Crowdfunding can be a good option if you are hoping to launch a new patient-facing service. When you are able to demonstrate a new expansion will directly benefit the people in your community, they’ll be willing to kick in a few dollars to get the project off the ground.

The downside of crowdfunding is that there’s no guarantee you’re going to reach your funding goal. If you do hit your goal, there’s an extra pressure to be transparent about what you’re doing with the money so patients feel like they are getting the product or service they invested in.

Peer-to-Peer Lending

If you’re having trouble obtaining a conventional or SBA loan, an alternative method is peer-to-peer (P2P) lending, sometimes known as social lending.

P2P lending websites like Funding Circle and StreetShares connect you directly with someone who wants to loan you money. In order to obtain a peer-to-peer business loan, you will probably need to present the same materials you need for an SBA loan.

The advantage of P2P loans is that peer lenders may not be as concerned with your personal finances, so having a mediocre credit score won’t tank your chances of getting financing. And, the process can take weeks instead of several months.

On the other hand, interest rates tend to be a lot higher than SBA or conventional loans. Also, because it’s a newer practice, P2P loans aren’t strictly regulated and you may stumble into unfavorable terms if you don’t vet your lender thoroughly.

Filling Your Pharmacy

If you’re starting a pharmacy from scratch, much of the funding you’ve acquired will go toward filling your store with equipment. But items like telepharmacy equipment, robotics, and packagers can eat up a big chunk of your working capital if you buy them outright.

To save that valuable capital, considering leasing expensive equipment instead of purchasing.

Leasing is an ideal option if you don’t have the money or a high down payment, or you’re working with technology that is going to become outdated.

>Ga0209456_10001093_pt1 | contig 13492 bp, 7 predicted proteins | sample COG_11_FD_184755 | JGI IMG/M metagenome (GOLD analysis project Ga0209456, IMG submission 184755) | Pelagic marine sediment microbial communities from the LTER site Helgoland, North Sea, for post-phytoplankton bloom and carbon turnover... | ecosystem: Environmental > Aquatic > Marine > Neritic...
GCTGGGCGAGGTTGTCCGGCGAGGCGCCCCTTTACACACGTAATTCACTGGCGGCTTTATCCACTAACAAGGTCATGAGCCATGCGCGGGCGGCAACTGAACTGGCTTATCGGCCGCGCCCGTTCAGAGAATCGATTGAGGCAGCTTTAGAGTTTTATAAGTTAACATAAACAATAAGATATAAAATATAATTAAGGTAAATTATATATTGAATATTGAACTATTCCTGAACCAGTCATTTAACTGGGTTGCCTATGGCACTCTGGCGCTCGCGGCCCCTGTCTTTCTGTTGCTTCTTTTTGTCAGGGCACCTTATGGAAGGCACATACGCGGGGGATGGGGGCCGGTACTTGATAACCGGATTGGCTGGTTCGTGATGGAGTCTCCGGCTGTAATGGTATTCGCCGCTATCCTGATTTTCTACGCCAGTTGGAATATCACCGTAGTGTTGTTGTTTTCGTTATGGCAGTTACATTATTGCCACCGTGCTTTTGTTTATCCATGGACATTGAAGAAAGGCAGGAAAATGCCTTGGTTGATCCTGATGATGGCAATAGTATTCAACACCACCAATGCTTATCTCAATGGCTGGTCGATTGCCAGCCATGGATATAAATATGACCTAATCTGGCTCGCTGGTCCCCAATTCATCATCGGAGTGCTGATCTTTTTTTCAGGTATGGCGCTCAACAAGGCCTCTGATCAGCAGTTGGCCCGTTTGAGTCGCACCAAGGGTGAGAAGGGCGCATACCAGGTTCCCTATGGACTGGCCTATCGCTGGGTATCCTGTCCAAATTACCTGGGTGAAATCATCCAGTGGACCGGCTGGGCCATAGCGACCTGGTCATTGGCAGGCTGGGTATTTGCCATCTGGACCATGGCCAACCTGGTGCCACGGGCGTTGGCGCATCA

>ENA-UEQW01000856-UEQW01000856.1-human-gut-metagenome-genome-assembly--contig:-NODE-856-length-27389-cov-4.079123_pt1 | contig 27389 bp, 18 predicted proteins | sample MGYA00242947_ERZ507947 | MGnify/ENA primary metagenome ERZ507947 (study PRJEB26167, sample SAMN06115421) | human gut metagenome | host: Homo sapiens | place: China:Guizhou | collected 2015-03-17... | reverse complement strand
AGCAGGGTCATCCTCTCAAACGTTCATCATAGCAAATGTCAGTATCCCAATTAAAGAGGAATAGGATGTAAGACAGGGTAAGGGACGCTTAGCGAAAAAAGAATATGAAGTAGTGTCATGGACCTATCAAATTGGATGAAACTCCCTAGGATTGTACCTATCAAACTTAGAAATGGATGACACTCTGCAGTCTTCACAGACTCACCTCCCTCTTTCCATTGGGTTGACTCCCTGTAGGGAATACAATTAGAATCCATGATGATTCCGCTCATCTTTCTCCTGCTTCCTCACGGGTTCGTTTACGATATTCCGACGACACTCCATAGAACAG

There are two ways to lease pharmacy equipment:

  • A capital lease is when you treat the equipment as an asset and take on maintenance, risk, and tax obligations
  • An operating lease is when the leasing company maintains ownership and is responsible for repairing the equipment

With either leasing option, you get the benefit of few upfront costs and the ability to start generating return-on-investment quickly. Leasing equipment also ensures that you won’t be stuck with equipment that’s become outdated.

Follow the Series

This blog series is all about learning the essentials of pharmacy financials. Follow along as we discuss the ins and outs of the financial aspects of running a business.

Part 1: Financial Statements 
Part 2: Balance Sheet
Part 3: Budgeting
Part 4: Financing
Part 5: Cost of Goods Sold
Part 6: Gross Profit vs. Net Income
Part 7: Accountant or Financial Planner: Who Should Manage Your Money?

A Member-Owned Company Serving Independent Pharmacies

PBA Health is dedicated to helping independent pharmacies reach their full potential on the buy-side of their business. Founded and run by pharmacists, PBA Health serves independent pharmacies with group purchasing services, wholesaler contract negotiations, proprietary purchasing tools, and more.

An HDA member, PBA Health operates its own NABP-accredited warehouse with more than 6,000 SKUs, including brands, generics, narcotics CII-CV, cold-storage products, and over-the-counter (OTC) products — offering the lowest prices in the secondary market.


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Elements is written and produced by PBA Health, a buy-side solutions company.